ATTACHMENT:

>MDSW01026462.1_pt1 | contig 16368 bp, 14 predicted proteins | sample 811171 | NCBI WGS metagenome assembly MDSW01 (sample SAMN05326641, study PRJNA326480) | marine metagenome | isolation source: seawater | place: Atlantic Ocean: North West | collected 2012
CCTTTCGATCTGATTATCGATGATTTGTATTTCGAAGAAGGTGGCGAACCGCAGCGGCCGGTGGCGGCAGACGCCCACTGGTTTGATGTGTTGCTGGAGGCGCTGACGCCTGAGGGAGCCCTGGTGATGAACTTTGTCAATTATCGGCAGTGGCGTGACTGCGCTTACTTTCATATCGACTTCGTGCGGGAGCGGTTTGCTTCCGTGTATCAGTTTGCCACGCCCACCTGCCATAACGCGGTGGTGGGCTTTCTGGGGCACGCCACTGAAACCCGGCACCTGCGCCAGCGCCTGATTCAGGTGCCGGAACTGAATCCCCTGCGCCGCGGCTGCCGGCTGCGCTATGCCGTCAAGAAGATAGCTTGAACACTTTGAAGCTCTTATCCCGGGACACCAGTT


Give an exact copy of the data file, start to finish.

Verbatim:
>MDSW01026462.1_pt1 | contig 16368 bp, 14 predicted proteins | sample 811171 | NCBI WGS metagenome assembly MDSW01 (sample SAMN05326641, study PRJNA326480) | marine metagenome | isolation source: seawater | place: Atlantic Ocean: North West | collected 2012
CCTTTCGATCTGATTATCGATGATTTGTATTTCGAAGAAGGTGGCGAACCGCAGCGGCCGGTGGCGGCAGACGCCCACTGGTTTGATGTGTTGCTGGAGGCGCTGACGCCTGAGGGAGCCCTGGTGATGAACTTTGTCAATTATCGGCAGTGGCGTGACTGCGCTTACTTTCATATCGACTTCGTGCGGGAGCGGTTTGCTTCCGTGTATCAGTTTGCCACGCCCACCTGCCATAACGCGGTGGTGGGCTTTCTGGGGCACGCCACTGAAACCCGGCACCTGCGCCAGCGCCTGATTCAGGTGCCGGAACTGAATCCCCTGCGCCGCGGCTGCCGGCTGCGCTATGCCGTCAAGAAGATAGCTTGAACACTTTGAAGCTCTTATCCCGGGACACCAGTT